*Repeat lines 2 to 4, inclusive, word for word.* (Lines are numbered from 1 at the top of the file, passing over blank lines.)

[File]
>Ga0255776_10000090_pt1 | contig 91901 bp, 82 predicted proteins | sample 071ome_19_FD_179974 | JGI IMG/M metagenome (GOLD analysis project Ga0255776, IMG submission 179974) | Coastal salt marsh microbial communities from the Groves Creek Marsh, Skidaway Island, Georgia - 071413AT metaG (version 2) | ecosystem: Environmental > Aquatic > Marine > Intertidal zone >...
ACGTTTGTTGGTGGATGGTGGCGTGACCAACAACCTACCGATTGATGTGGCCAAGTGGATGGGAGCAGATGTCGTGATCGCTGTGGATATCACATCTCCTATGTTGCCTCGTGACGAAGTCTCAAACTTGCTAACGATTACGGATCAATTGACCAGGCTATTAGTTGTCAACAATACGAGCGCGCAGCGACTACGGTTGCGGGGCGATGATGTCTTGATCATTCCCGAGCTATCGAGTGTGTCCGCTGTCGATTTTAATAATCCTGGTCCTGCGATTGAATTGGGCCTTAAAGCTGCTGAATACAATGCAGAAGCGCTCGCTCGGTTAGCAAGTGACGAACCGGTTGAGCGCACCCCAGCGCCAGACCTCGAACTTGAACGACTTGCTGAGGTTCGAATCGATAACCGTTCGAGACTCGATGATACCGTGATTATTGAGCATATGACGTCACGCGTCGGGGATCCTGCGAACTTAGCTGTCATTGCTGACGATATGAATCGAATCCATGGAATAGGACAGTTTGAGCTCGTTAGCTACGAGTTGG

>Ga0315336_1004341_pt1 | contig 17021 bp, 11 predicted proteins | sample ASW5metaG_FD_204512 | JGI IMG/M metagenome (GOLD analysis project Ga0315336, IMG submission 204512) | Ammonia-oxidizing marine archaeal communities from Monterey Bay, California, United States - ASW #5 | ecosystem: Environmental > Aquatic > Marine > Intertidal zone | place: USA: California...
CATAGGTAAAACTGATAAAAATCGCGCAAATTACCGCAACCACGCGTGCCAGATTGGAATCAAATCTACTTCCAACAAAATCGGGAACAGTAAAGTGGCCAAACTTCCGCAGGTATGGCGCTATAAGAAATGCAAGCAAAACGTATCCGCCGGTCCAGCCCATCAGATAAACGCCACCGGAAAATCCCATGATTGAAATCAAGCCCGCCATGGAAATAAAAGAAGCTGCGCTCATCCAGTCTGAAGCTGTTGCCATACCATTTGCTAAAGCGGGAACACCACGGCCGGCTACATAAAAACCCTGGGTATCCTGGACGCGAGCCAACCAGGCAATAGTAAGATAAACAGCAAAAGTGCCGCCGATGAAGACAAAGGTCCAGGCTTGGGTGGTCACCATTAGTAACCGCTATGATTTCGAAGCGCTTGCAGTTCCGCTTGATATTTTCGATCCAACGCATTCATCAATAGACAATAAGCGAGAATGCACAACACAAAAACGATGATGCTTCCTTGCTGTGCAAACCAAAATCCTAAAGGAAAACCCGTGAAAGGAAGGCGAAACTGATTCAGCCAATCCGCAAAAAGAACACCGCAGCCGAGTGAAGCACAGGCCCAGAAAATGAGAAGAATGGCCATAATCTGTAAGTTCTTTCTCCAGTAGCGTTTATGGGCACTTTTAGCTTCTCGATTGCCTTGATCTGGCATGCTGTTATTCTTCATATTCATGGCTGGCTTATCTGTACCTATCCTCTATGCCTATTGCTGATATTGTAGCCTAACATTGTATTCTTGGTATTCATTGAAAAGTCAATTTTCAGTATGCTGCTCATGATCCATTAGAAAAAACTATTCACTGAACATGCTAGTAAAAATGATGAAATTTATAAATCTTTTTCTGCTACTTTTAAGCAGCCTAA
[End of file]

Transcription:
ACGTTTGTTGGTGGATGGTGGCGTGACCAACAACCTACCGATTGATGTGGCCAAGTGGATGGGAGCAGATGTCGTGATCGCTGTGGATATCACATCTCCTATGTTGCCTCGTGACGAAGTCTCAAACTTGCTAACGATTACGGATCAATTGACCAGGCTATTAGTTGTCAACAATACGAGCGCGCAGCGACTACGGTTGCGGGGCGATGATGTCTTGATCATTCCCGAGCTATCGAGTGTGTCCGCTGTCGATTTTAATAATCCTGGTCCTGCGATTGAATTGGGCCTTAAAGCTGCTGAATACAATGCAGAAGCGCTCGCTCGGTTAGCAAGTGACGAACCGGTTGAGCGCACCCCAGCGCCAGACCTCGAACTTGAACGACTTGCTGAGGTTCGAATCGATAACCGTTCGAGACTCGATGATACCGTGATTATTGAGCATATGACGTCACGCGTCGGGGATCCTGCGAACTTAGCTGTCATTGCTGACGATATGAATCGAATCCATGGAATAGGACAGTTTGAGCTCGTTAGCTACGAGTTGG

>Ga0315336_1004341_pt1 | contig 17021 bp, 11 predicted proteins | sample ASW5metaG_FD_204512 | JGI IMG/M metagenome (GOLD analysis project Ga0315336, IMG submission 204512) | Ammonia-oxidizing marine archaeal communities from Monterey Bay, California, United States - ASW #5 | ecosystem: Environmental > Aquatic > Marine > Intertidal zone | place: USA: California...
CATAGGTAAAACTGATAAAAATCGCGCAAATTACCGCAACCACGCGTGCCAGATTGGAATCAAATCTACTTCCAACAAAATCGGGAACAGTAAAGTGGCCAAACTTCCGCAGGTATGGCGCTATAAGAAATGCAAGCAAAACGTATCCGCCGGTCCAGCCCATCAGATAAACGCCACCGGAAAATCCCATGATTGAAATCAAGCCCGCCATGGAAATAAAAGAAGCTGCGCTCATCCAGTCTGAAGCTGTTGCCATACCATTTGCTAAAGCGGGAACACCACGGCCGGCTACATAAAAACCCTGGGTATCCTGGACGCGAGCCAACCAGGCAATAGTAAGATAAACAGCAAAAGTGCCGCCGATGAAGACAAAGGTCCAGGCTTGGGTGGTCACCATTAGTAACCGCTATGATTTCGAAGCGCTTGCAGTTCCGCTTGATATTTTCGATCCAACGCATTCATCAATAGACAATAAGCGAGAATGCACAACACAAAAACGATGATGCTTCCTTGCTGTGCAAACCAAAATCCTAAAGGAAAACCCGTGAAAGGAAGGCGAAACTGATTCAGCCAATCCGCAAAAAGAACACCGCAGCCGAGTGAAGCACAGGCCCAGAAAATGAGAAGAATGGCCATAATCTGTAAGTTCTTTCTCCAGTAGCGTTTATGGGCACTTTTAGCTTCTCGATTGCCTTGATCTGGCATGCTGTTATTCTTCATATTCATGGCTGGCTTATCTGTACCTATCCTCTATGCCTATTGCTGATATTGTAGCCTAACATTGTATTCTTGGTATTCATTGAAAAGTCAATTTTCAGTATGCTGCTCATGATCCATTAGAAAAAACTATTCACTGAACATGCTAGTAAAAATGATGAAATTTATAAATCTTTTTCTGCTACTTTTAAGCAGCCTAA